FireCat! The Legend of Amazon Sage©

Sage is a quirky girl who always loved wild animals, funny people, adventure and indigenous music. She still does.

What no one knows is that every night in her dreams, Sage

transforms into a woman of power and wisdom, called

Amazon Sage.

Unlimited by the confines of newtonian physics, she is fierce and full of compassion, traveling where ever she is needed to help relieve suffering in the world.

Only problem is,

Amazon Sage© only lives while Sage is dreaming.

Once Sage awakens, Amazon Sage © disappears. These blogs are written by Sage, telling what happens in this most secret life...

Monday, May 16, 2011

“Flooded by Fear”

Good morning, friends.
In light of all of the increased natural disasters, I asked Amazon Sage “What makes one person develop Post Traumatic Stress Disorder (PTSD), while another who has experienced the same event, does not?” As I asked, I was thinking of people who experienced devastating earthquakes, fires, and tsunami in Japan and massive tornadoes and flooding in the Mississippi Delta, here in the USA. Will one group of people fare better than the other, even though both may have lost homes, livelihoods, and lives?
Amazon Sage travelled to the home of one lonely survivor in Japan to see how he fared. In his entire close-knit community, he was the only one whose house was spared. Yet, like every other survivor, he too had to sleep outside to improve his chances of awakening unscathed. In the destruction, he too was faced with the sounds, sights, and smells of death, not knowing from one moment to the next if his life would be taken next.
To speak with him, a person with an untrained ear might not pick up the profound sense of loss and fear that permeated his every fibre, since he courageously spoke of the importance of continuing to work and the need to help his neighbors. Does this man have PTSD?  To answer that question it is important to know that PTSD is not simply a strong fear, such as the fears and phobias that make our lives more restricted but do not necessarily continue to  traumatize us on a continuing basis. It is a complex of conditions and circumstances that coincide to cause chronic and severe stress.
For instance, PTSD requires that a person experience a direct threat of death or great bodily harm, to self or to someone close to her or him. Clearly, that occurs in wars. As a result we have large numbers of our military returning from prolonged war experiences suffering from PTSD. It is also a frequent experience in cases of rape or other personal assault and accounts for significant changes in the survivor’s life and livelihood.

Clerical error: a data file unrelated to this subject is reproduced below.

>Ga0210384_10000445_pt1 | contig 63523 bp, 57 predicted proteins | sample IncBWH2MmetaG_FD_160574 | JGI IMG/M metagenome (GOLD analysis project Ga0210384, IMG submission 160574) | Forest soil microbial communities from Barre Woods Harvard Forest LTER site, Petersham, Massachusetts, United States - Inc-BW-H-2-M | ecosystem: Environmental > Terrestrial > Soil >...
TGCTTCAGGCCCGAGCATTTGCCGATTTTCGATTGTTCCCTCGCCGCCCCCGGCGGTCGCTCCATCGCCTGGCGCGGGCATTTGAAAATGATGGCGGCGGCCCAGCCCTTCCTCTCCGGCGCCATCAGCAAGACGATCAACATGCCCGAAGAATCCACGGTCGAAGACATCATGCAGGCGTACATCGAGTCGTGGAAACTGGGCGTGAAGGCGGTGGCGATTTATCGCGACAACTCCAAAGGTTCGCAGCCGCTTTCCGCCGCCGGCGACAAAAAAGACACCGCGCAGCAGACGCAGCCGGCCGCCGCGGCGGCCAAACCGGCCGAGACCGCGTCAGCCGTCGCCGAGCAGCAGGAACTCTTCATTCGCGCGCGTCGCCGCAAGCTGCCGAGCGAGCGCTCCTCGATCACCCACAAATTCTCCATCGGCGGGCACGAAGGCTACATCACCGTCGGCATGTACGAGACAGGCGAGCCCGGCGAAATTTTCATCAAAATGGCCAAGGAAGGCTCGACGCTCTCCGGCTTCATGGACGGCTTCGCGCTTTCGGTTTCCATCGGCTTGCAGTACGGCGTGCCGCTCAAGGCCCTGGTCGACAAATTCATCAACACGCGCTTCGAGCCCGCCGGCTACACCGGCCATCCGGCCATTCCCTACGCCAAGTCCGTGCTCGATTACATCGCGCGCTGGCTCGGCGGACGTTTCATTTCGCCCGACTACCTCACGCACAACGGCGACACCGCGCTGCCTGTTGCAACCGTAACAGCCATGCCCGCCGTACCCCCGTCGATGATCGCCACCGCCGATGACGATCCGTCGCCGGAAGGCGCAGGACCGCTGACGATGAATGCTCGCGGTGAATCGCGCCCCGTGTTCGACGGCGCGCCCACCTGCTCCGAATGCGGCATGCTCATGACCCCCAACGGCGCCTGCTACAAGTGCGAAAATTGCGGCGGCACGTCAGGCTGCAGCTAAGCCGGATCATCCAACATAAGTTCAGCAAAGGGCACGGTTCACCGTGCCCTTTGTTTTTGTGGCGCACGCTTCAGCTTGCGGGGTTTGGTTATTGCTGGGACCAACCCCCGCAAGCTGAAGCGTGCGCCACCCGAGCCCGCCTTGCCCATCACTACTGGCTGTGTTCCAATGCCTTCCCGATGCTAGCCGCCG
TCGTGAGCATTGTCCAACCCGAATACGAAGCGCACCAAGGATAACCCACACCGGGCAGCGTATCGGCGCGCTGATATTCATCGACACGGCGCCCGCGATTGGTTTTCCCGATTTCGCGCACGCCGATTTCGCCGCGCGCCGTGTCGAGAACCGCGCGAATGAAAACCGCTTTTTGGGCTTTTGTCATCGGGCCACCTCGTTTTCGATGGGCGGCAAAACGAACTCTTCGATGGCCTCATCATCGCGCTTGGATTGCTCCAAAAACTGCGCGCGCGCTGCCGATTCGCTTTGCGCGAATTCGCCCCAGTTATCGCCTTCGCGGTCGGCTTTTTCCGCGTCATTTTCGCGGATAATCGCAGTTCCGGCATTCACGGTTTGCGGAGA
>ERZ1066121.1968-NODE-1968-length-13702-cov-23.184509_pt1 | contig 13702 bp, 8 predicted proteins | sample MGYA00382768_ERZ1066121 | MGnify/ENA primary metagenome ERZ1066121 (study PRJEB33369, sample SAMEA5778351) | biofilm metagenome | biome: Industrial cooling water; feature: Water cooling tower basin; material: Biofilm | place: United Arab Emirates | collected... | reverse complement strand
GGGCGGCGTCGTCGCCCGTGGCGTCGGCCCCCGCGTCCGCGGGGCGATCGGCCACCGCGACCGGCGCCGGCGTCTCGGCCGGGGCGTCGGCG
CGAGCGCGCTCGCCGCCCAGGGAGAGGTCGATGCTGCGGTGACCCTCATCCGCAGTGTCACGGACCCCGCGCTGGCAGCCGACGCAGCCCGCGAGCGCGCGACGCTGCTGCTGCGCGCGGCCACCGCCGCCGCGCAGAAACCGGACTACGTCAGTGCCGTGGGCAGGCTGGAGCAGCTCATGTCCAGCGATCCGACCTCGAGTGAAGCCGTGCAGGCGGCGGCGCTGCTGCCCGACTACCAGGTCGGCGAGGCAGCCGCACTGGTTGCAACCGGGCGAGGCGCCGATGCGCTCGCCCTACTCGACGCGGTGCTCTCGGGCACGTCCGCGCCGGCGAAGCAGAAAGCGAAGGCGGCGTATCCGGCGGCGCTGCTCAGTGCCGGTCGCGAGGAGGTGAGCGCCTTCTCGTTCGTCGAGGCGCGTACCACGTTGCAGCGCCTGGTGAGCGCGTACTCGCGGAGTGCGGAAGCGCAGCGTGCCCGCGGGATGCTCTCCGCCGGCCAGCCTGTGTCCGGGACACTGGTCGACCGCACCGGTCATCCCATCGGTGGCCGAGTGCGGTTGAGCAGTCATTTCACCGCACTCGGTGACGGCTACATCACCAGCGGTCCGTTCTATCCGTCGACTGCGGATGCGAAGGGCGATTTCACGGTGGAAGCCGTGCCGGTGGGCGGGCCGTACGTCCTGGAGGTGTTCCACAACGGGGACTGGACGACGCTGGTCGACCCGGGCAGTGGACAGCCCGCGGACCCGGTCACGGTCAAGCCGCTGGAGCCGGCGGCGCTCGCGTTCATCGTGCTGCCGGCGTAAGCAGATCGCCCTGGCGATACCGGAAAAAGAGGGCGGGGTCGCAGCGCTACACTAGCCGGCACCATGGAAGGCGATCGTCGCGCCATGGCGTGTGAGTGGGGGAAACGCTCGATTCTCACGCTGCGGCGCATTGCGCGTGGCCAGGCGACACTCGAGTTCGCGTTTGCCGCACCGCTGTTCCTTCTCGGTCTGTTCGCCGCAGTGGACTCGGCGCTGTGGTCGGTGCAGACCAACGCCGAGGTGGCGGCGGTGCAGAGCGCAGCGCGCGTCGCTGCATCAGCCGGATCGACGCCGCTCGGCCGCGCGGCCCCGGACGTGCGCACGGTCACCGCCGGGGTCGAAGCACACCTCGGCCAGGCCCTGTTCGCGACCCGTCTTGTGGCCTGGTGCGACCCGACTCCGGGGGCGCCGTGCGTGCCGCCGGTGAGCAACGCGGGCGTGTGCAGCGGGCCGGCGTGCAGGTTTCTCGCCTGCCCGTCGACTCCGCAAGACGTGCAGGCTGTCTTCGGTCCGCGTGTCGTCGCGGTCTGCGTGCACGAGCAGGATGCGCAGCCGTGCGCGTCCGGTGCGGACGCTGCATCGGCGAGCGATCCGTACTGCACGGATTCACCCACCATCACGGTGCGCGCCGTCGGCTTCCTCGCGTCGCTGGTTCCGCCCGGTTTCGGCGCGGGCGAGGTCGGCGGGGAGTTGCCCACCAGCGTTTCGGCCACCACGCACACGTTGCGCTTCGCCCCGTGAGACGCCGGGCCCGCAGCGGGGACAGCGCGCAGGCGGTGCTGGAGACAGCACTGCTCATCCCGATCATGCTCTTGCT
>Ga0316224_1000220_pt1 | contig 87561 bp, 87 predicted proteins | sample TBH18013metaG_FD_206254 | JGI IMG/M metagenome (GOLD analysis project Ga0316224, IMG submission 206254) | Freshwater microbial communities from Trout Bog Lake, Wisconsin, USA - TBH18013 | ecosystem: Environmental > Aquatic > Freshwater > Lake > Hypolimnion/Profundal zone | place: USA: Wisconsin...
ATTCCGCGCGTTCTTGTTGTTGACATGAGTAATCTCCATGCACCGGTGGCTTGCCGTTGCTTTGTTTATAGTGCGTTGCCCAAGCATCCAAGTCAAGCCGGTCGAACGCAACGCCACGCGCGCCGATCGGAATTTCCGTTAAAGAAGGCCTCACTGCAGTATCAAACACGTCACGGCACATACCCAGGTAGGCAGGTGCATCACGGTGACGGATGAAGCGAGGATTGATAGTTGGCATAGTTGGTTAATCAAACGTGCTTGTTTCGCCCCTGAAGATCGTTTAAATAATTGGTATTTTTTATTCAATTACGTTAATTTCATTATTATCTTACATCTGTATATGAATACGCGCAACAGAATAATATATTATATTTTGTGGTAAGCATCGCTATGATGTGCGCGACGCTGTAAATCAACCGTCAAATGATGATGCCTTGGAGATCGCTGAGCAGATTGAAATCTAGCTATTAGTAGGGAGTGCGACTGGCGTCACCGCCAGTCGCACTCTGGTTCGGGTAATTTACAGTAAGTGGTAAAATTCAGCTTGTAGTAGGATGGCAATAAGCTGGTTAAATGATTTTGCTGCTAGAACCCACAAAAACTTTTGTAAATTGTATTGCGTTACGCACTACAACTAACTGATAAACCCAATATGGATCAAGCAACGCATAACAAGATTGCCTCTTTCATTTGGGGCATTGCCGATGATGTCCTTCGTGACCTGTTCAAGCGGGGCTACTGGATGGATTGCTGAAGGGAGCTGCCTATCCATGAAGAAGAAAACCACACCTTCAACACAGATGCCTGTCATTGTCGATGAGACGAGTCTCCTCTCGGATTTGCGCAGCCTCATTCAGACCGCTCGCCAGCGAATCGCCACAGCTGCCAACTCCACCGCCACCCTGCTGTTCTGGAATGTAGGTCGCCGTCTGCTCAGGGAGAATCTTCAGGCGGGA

Another element of PTSD is the feeling of utter helplessness in the face of the traumatic event or extreme loss. This may be the most important indicator of whether similarly “attacked” people get through the experience  intact or whether they develop PTSD. A person who has developed PTSD may begin to experience recurring nightmares and flashbacks of the traumatic event, sometimes “triggered” by unknown events.  To try to prevent this, in boot camp, what appears to be dehumanizing training is actually aimed at desensitizing the soldier so that he or she will act automatically and not be taken by surprise (and feel that sense of  helplessness) in the face of almost certain trauma. In the 1950s, the “duck and cover” practices of school children were aimed at the same as a nuclear attack loomed.
Another potential reaction to extreme trauma is avoidance. In an avoidance reaction, the person will do almost anything to avoid talking about, revisiting, or re-experiencing the devastating feelings once again. For these people, attempts to control their environments (and the people in them) becomes a stress management tool. Unfortunately, these same controlling behaviors invariably result in broken marriages and a host of other mental and physical problems. Without strong family or therapeutic support (and I don’t mean medication!), people with PTSD continue to suffer, sometimes for the rest of their lives. Think about the number of Vietnam Vets who still nightly wrestle with demons, alone in the woods or on the streets of our cities.
So, who is most likely to develop PTSD from the floods, fires, tornadoes, tsunamis, earthquakes, personal assaults and wars? Those people who believed that they or someone close to them would be imminently killed or suffer great bodily harm; AND who felt helpless to do anything about it in that moment; AND who have little or no community and family support; AND who have no access to (or  refuse) psychotherapeutic assistance. As a person who has experienced, up close and personal, assault, killings, and loss of almost everything important in her life, Amazon Sage has also known PTSD. That is why she encourages each person who recognizes themselves here, to get help from someone specifically trained to treat PTSD. For those of you who haven’t developed it, now is the time to prepare yourself, psychologically and emotionally for whatever is next. For all our sakes, we must stop abusing our mother earth; reduce greenhouse gasses, stop our obsessive purchasing, ride a bike. Our planet is angry and will not stop spewing wind, fire, and water until we stop hurting her.... Aho, my friends, thank you.